Thursday, January 31, 2008

TX Paper: No Dallas Data Backs
UCSF Gays and Staph Study
Barbara French
Wallace Ravven
UCSF Public Affairs Department
Good morning, Barbara and Wallace.
A story in the today's Dallas Morning News with the provocative headline "No Dallas data to back up controversial study of staph in gays," raises numerous concerns for me that need addressing by UCSF, since your university conducted the study, unleashed monumental stigma against gays and did much to set back public health.
First of all, what is your official reaction to the Texas paper's claim that no data in Dallas exists to confirm UCSF claims? Does the lack of stats from Dallas undermine all or sections of your study and are you concerned that readers will get the impression that UCSF research in this case is faulty?
The findings of a recent study suggesting the emergence of an aggressive staph bacteria among gays in some cities could extend to Dallas, but there's not enough statistical data to make such an assessment, local health experts say. [...]

Dr. R. Doug Hardy, an infectious-disease expert at UT Southwestern Medical Center, said it's hard to say how the incidence of MRSA infections among gay men compares with those of heterosexual people and how often MRSA is transmitted from sexual contact.

"Anecdotally, we have had that experience that, possibly, we have seen an increase of these infections in facilities where men have sex with men," he said. "We felt like we were seeing more of drug-resistant staph infections from bathhouses. ... We haven't had a formal finding. It was more of a feeling."

Second, I am struck by the wide ambiguity of Dr. Hardy. Words like anecdotally, possibly, felt, feeling, do not lead me to believe there's hard and verifiable evidence from Dallas to support UCSF allegations equating gays with a larger proportion of staph infections over heterosexual people.
How do you respond to Dr. Hardy's clear inability to back up your recent claims? Would you agree with me that real science is a lot more than feelings and anecdotes, especially when crafting sound public health policies?
Third, the article goes on to report Dallas has two gay bathhouses and the manager of one was asked how his operation is working to minimize the chance of contracting staph:

"We're wiping down gym equipment constantly and disinfecting things constantly," he said.

He said the study concerns him, and that the spa will take extra precautions, such as posting fliers about MRSA and advising clients to be more careful inside and outside the club.

I'm sure we agree the strengthening of sanitizing efforts in all public and private facilities where staph might be transmitted is healthy for all populations at risk of contracting staph infections. Bravo to the gay baths of Dallas for moving, on their own, to protect the health of their clientele.
But I wonder why I've not read of or heard from UCSF about any effort on its part to collaborate with San Francisco gay businesses to increase sanitary awareness and habits, such as making sure soap and water are available at all times for washing hands?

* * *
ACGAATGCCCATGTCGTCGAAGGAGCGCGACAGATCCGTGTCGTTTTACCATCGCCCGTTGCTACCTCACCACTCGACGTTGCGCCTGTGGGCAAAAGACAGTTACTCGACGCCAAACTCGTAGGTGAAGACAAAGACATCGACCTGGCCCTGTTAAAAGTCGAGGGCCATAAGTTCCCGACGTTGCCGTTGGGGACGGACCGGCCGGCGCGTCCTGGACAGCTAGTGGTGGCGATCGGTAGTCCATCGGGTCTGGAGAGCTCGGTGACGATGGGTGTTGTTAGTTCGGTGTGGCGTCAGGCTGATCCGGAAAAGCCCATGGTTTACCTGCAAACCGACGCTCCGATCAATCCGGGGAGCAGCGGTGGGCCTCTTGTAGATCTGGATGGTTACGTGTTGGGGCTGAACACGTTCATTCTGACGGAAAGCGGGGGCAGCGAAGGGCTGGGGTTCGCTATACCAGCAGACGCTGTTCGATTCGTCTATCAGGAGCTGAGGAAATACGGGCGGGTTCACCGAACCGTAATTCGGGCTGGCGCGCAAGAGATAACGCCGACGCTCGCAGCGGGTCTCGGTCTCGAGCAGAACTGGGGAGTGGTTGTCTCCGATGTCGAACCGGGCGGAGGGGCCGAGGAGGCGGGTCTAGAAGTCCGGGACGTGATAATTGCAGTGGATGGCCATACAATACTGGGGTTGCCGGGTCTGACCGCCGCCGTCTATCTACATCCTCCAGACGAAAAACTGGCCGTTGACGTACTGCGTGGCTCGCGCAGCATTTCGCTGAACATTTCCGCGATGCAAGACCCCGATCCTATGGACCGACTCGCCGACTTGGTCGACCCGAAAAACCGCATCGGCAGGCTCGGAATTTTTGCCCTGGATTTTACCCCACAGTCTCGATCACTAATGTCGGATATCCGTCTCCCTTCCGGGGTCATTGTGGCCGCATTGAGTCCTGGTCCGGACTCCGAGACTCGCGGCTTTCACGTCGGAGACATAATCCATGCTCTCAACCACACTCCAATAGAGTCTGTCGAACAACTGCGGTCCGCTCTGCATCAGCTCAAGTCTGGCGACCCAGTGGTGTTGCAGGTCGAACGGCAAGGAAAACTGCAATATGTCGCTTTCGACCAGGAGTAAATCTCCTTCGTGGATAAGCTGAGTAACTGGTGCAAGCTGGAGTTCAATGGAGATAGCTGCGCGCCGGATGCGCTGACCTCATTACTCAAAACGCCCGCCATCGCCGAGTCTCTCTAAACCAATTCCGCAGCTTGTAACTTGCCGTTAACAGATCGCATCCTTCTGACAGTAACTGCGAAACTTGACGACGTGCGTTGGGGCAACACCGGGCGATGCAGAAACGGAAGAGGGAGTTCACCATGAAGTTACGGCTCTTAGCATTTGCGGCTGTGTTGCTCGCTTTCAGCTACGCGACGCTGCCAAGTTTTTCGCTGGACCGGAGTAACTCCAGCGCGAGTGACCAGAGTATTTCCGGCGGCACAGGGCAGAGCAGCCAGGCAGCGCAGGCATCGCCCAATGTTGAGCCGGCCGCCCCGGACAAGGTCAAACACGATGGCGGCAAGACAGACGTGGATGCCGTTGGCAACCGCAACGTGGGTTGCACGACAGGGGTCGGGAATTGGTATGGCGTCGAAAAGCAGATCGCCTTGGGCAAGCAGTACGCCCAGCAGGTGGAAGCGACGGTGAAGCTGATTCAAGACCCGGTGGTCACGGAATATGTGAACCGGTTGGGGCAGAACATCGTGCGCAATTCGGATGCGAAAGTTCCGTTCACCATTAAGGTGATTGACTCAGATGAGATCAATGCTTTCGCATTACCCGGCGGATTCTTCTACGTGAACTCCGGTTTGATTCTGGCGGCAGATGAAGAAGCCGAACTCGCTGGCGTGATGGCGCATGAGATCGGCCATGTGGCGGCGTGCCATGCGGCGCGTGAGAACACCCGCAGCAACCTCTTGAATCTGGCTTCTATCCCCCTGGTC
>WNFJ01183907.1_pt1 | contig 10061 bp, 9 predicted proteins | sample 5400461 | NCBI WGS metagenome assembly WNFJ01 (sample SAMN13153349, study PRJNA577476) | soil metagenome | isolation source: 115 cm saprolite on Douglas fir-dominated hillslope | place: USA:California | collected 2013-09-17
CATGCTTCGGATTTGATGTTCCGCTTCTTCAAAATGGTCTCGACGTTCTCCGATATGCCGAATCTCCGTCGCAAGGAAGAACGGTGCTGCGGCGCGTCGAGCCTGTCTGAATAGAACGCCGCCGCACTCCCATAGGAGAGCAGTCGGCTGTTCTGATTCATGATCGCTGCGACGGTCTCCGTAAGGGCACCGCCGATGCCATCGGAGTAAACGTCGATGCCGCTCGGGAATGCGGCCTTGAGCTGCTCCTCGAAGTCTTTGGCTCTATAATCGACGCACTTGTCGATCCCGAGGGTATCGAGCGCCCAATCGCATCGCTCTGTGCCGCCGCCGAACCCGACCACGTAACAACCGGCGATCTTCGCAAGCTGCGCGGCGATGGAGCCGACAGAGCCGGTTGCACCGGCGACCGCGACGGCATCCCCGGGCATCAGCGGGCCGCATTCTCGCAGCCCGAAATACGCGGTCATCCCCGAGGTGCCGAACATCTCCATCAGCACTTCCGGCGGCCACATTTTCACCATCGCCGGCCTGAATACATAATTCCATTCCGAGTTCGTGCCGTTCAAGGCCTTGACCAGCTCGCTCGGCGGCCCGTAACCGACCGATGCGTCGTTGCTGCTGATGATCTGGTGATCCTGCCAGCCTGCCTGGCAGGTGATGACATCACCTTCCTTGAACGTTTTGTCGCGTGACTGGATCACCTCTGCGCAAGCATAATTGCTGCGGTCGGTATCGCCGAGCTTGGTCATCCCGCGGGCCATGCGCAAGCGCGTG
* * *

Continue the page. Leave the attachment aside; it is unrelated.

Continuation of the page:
After all, UCSF's study claimed gay men in San Francisco are 13 times more likely to contract staph, and with that kind of higher infection rate, I would think you all would have immediately initiated working with gay businesses to increase hygiene, but that doesn't seem to have happened. Why not?
The article gave me a reason to laugh, in reporting that a UCSF staph researcher believes his study was "overhyped." Well now, who's to blame for that? Paris Hilton's p.r. agents, or the UCSF press office?

Dr. Henry F. Chambers, one of the study's authors, said he thinks the study has been overhyped across the country.

"This has nothing to do with AIDS, and it's not like it, either," said Dr. Chambers, a professor of medicine at the University of California, San Francisco.

He also noted that the study did not examine the rate of occurrence in multi-drug-resistant MRSA in people who have heterosexual sex.

How nice, fags in Frisco received the special attention of UCSF researchers, who didn't look for straight staph occurrences. Let's be honest here. Straights should thank their lucky stars they're not subjected to endless stigmatizing UCSF research and p.r., like gays must endure. Will UCSF ever get around to studying straights and their staph infection rates?

Let me draw your attention to the latest AP wire story, from yesterday, about a heterosexual person contracting staph and dying from the infection:

PHOENIX (AP) — Ron Horton, the man who led police to two suspected serial killers in 2006 and was credited with ending their monthslong shooting spree, died Saturday. He was 49.

Horton died after suffering from a staph infection called Methicillin-resistant Staphylococcus aureus, according to his former wife, Debbie Dryer, who is now taking care of their three sons.

So, with the Dallas Morning News casting much doubt on some aspects your recent controversial study, I'd like to have a written response today regarding the serious implications of the Dallas story on UCSF's diminished reputation in general, and especially among gay men.

A prompt reply would be most appreciated.

Best regards,

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